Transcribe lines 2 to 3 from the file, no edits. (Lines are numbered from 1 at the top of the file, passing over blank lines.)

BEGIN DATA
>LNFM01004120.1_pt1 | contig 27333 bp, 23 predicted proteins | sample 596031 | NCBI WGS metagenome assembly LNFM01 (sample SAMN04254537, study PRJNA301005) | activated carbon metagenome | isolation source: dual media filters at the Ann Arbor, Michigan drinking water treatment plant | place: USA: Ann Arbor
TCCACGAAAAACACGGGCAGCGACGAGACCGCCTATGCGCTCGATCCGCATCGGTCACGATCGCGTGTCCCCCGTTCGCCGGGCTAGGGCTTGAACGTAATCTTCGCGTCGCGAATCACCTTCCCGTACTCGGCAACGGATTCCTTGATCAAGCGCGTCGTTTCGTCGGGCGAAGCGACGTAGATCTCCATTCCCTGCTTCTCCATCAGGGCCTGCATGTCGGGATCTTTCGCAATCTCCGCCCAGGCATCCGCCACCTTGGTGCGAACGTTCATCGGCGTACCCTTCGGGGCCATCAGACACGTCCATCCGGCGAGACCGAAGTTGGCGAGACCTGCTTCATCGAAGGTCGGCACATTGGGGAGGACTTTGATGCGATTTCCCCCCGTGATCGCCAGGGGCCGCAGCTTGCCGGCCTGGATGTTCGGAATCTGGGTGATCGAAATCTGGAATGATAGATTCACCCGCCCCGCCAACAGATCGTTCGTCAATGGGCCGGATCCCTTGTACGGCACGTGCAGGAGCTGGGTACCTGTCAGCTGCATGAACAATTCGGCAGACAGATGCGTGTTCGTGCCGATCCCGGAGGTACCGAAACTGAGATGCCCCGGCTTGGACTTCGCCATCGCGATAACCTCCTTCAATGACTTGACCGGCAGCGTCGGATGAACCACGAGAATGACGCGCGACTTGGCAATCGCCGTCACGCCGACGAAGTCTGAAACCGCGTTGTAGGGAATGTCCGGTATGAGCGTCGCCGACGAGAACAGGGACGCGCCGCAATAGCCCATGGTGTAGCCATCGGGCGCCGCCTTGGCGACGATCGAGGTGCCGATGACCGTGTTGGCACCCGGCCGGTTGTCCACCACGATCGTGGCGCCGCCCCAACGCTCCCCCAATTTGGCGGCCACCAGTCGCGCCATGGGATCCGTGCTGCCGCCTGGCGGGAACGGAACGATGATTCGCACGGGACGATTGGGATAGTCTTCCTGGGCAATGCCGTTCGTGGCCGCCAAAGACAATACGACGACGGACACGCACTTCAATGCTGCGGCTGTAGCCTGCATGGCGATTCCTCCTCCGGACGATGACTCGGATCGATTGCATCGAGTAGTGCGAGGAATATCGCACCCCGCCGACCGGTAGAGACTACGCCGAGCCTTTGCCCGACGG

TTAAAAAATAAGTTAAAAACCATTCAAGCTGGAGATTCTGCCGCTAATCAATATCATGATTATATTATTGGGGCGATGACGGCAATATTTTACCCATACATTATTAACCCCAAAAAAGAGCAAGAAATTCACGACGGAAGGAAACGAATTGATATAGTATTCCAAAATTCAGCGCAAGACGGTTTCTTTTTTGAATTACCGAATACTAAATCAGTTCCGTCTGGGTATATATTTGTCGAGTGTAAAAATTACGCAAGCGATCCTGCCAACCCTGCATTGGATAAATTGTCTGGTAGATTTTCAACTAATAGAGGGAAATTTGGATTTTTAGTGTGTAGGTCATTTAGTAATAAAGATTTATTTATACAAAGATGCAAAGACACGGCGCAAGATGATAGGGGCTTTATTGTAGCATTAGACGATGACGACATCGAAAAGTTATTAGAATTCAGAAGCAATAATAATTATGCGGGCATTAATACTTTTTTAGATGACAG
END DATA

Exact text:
TCCACGAAAAACACGGGCAGCGACGAGACCGCCTATGCGCTCGATCCGCATCGGTCACGATCGCGTGTCCCCCGTTCGCCGGGCTAGGGCTTGAACGTAATCTTCGCGTCGCGAATCACCTTCCCGTACTCGGCAACGGATTCCTTGATCAAGCGCGTCGTTTCGTCGGGCGAAGCGACGTAGATCTCCATTCCCTGCTTCTCCATCAGGGCCTGCATGTCGGGATCTTTCGCAATCTCCGCCCAGGCATCCGCCACCTTGGTGCGAACGTTCATCGGCGTACCCTTCGGGGCCATCAGACACGTCCATCCGGCGAGACCGAAGTTGGCGAGACCTGCTTCATCGAAGGTCGGCACATTGGGGAGGACTTTGATGCGATTTCCCCCCGTGATCGCCAGGGGCCGCAGCTTGCCGGCCTGGATGTTCGGAATCTGGGTGATCGAAATCTGGAATGATAGATTCACCCGCCCCGCCAACAGATCGTTCGTCAATGGGCCGGATCCCTTGTACGGCACGTGCAGGAGCTGGGTACCTGTCAGCTGCATGAACAATTCGGCAGACAGATGCGTGTTCGTGCCGATCCCGGAGGTACCGAAACTGAGATGCCCCGGCTTGGACTTCGCCATCGCGATAACCTCCTTCAATGACTTGACCGGCAGCGTCGGATGAACCACGAGAATGACGCGCGACTTGGCAATCGCCGTCACGCCGACGAAGTCTGAAACCGCGTTGTAGGGAATGTCCGGTATGAGCGTCGCCGACGAGAACAGGGACGCGCCGCAATAGCCCATGGTGTAGCCATCGGGCGCCGCCTTGGCGACGATCGAGGTGCCGATGACCGTGTTGGCACCCGGCCGGTTGTCCACCACGATCGTGGCGCCGCCCCAACGCTCCCCCAATTTGGCGGCCACCAGTCGCGCCATGGGATCCGTGCTGCCGCCTGGCGGGAACGGAACGATGATTCGCACGGGACGATTGGGATAGTCTTCCTGGGCAATGCCGTTCGTGGCCGCCAAAGACAATACGACGACGGACACGCACTTCAATGCTGCGGCTGTAGCCTGCATGGCGATTCCTCCTCCGGACGATGACTCGGATCGATTGCATCGAGTAGTGCGAGGAATATCGCACCCCGCCGACCGGTAGAGACTACGCCGAGCCTTTGCCCGACGG

TTAAAAAATAAGTTAAAAACCATTCAAGCTGGAGATTCTGCCGCTAATCAATATCATGATTATATTATTGGGGCGATGACGGCAATATTTTACCCATACATTATTAACCCCAAAAAAGAGCAAGAAATTCACGACGGAAGGAAACGAATTGATATAGTATTCCAAAATTCAGCGCAAGACGGTTTCTTTTTTGAATTACCGAATACTAAATCAGTTCCGTCTGGGTATATATTTGTCGAGTGTAAAAATTACGCAAGCGATCCTGCCAACCCTGCATTGGATAAATTGTCTGGTAGATTTTCAACTAATAGAGGGAAATTTGGATTTTTAGTGTGTAGGTCATTTAGTAATAAAGATTTATTTATACAAAGATGCAAAGACACGGCGCAAGATGATAGGGGCTTTATTGTAGCATTAGACGATGACGACATCGAAAAGTTATTAGAATTCAGAAGCAATAATAATTATGCGGGCATTAATACTTTTTTAGATGACAG